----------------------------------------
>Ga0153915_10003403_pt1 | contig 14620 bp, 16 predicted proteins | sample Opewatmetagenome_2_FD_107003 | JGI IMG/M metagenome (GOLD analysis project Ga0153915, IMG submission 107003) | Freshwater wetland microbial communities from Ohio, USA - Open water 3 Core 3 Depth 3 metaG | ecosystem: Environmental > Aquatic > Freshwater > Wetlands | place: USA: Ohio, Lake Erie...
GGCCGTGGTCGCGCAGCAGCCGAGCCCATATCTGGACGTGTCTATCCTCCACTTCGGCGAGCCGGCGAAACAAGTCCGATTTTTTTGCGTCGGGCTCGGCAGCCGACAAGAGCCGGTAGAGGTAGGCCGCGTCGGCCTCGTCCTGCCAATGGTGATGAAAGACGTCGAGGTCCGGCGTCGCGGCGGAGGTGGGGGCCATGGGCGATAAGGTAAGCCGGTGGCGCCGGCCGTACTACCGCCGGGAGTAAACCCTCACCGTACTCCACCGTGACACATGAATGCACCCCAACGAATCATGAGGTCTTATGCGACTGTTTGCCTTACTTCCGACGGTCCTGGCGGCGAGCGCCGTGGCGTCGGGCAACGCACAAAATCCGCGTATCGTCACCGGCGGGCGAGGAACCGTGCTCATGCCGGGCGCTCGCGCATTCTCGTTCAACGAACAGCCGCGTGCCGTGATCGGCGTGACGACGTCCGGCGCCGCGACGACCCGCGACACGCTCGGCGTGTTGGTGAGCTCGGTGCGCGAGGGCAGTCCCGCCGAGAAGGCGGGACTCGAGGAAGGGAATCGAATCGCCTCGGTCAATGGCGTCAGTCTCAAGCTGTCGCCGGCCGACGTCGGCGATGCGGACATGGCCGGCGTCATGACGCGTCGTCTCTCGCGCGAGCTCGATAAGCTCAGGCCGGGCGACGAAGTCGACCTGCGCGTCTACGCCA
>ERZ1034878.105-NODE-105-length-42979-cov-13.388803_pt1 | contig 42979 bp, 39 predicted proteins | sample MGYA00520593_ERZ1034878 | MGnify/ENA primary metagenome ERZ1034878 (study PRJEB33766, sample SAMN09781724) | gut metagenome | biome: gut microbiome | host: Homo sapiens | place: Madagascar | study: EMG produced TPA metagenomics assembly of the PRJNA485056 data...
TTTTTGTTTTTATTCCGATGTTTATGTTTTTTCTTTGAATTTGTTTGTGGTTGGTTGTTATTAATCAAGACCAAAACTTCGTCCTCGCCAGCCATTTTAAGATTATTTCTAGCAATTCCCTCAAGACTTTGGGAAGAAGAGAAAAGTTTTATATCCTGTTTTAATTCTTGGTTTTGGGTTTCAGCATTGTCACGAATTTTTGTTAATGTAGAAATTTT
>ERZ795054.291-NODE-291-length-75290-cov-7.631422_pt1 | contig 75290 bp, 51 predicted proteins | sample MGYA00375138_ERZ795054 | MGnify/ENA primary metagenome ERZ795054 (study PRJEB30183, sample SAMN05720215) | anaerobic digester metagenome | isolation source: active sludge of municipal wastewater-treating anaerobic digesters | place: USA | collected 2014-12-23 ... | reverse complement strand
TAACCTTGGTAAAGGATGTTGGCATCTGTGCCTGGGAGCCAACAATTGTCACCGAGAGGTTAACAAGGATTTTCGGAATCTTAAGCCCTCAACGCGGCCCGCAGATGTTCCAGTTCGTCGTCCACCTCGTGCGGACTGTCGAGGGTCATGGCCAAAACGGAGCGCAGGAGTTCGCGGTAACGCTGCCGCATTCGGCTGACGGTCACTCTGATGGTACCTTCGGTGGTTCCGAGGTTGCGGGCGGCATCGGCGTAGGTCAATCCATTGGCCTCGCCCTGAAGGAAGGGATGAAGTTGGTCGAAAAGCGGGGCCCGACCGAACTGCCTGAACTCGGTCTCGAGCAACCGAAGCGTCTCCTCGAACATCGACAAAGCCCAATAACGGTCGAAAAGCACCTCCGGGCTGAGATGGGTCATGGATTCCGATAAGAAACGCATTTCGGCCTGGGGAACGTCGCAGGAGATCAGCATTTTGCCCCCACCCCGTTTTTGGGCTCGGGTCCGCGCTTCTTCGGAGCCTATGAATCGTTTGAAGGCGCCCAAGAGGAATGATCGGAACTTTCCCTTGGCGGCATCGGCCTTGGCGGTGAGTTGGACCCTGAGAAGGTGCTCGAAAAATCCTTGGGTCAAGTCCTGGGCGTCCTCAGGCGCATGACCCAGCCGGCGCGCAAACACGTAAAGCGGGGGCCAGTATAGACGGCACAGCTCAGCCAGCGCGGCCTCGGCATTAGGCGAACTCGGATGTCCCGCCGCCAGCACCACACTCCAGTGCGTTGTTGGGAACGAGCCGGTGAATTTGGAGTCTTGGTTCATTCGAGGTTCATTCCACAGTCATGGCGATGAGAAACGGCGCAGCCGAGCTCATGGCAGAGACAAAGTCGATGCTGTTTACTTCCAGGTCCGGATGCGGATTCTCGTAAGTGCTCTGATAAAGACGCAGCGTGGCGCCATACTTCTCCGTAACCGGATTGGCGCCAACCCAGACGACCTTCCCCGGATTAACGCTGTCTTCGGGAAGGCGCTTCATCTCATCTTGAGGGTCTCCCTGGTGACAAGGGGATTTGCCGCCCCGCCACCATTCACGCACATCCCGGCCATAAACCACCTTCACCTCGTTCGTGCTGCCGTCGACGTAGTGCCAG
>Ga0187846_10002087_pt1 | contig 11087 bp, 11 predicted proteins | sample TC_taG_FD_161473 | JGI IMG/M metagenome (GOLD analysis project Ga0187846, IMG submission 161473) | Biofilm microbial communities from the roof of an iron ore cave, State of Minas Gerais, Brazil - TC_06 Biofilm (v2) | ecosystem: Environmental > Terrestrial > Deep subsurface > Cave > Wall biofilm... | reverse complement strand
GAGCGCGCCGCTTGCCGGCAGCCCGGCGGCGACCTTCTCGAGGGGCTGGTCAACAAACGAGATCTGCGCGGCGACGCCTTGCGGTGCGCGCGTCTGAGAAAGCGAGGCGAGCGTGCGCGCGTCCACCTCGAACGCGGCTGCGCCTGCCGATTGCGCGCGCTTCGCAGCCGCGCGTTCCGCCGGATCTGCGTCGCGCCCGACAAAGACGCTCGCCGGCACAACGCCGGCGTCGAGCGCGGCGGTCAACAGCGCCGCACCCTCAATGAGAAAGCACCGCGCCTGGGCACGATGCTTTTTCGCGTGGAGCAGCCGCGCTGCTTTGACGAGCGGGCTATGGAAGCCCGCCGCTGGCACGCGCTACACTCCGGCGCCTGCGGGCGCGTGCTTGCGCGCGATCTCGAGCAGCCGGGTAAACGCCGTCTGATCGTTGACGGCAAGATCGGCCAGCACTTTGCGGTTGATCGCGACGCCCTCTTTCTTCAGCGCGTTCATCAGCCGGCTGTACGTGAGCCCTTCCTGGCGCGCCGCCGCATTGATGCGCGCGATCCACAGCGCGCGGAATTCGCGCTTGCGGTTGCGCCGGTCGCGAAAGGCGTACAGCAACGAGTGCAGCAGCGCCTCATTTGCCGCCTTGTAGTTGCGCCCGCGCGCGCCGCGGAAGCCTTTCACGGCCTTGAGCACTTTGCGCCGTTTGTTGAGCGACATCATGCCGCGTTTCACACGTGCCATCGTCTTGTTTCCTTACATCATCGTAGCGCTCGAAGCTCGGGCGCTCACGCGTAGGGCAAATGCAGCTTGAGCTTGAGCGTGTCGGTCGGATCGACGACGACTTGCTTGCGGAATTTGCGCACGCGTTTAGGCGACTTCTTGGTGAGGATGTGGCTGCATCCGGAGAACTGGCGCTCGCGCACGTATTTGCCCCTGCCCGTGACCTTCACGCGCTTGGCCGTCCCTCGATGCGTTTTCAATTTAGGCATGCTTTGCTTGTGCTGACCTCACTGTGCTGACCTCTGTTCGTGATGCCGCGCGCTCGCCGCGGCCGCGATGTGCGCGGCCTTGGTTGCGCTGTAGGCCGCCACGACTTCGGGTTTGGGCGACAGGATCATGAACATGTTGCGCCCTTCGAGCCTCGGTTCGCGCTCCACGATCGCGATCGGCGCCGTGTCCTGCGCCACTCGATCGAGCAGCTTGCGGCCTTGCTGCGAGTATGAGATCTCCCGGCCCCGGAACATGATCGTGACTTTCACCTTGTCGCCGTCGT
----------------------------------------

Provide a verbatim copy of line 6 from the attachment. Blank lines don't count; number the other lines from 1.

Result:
TAACCTTGGTAAAGGATGTTGGCATCTGTGCCTGGGAGCCAACAATTGTCACCGAGAGGTTAACAAGGATTTTCGGAATCTTAAGCCCTCAACGCGGCCCGCAGATGTTCCAGTTCGTCGTCCACCTCGTGCGGACTGTCGAGGGTCATGGCCAAAACGGAGCGCAGGAGTTCGCGGTAACGCTGCCGCATTCGGCTGACGGTCACTCTGATGGTACCTTCGGTGGTTCCGAGGTTGCGGGCGGCATCGGCGTAGGTCAATCCATTGGCCTCGCCCTGAAGGAAGGGATGAAGTTGGTCGAAAAGCGGGGCCCGACCGAACTGCCTGAACTCGGTCTCGAGCAACCGAAGCGTCTCCTCGAACATCGACAAAGCCCAATAACGGTCGAAAAGCACCTCCGGGCTGAGATGGGTCATGGATTCCGATAAGAAACGCATTTCGGCCTGGGGAACGTCGCAGGAGATCAGCATTTTGCCCCCACCCCGTTTTTGGGCTCGGGTCCGCGCTTCTTCGGAGCCTATGAATCGTTTGAAGGCGCCCAAGAGGAATGATCGGAACTTTCCCTTGGCGGCATCGGCCTTGGCGGTGAGTTGGACCCTGAGAAGGTGCTCGAAAAATCCTTGGGTCAAGTCCTGGGCGTCCTCAGGCGCATGACCCAGCCGGCGCGCAAACACGTAAAGCGGGGGCCAGTATAGACGGCACAGCTCAGCCAGCGCGGCCTCGGCATTAGGCGAACTCGGATGTCCCGCCGCCAGCACCACACTCCAGTGCGTTGTTGGGAACGAGCCGGTGAATTTGGAGTCTTGGTTCATTCGAGGTTCATTCCACAGTCATGGCGATGAGAAACGGCGCAGCCGAGCTCATGGCAGAGACAAAGTCGATGCTGTTTACTTCCAGGTCCGGATGCGGATTCTCGTAAGTGCTCTGATAAAGACGCAGCGTGGCGCCATACTTCTCCGTAACCGGATTGGCGCCAACCCAGACGACCTTCCCCGGATTAACGCTGTCTTCGGGAAGGCGCTTCATCTCATCTTGAGGGTCTCCCTGGTGACAAGGGGATTTGCCGCCCCGCCACCATTCACGCACATCCCGGCCATAAACCACCTTCACCTCGTTCGTGCTGCCGTCGACGTAGTGCCAG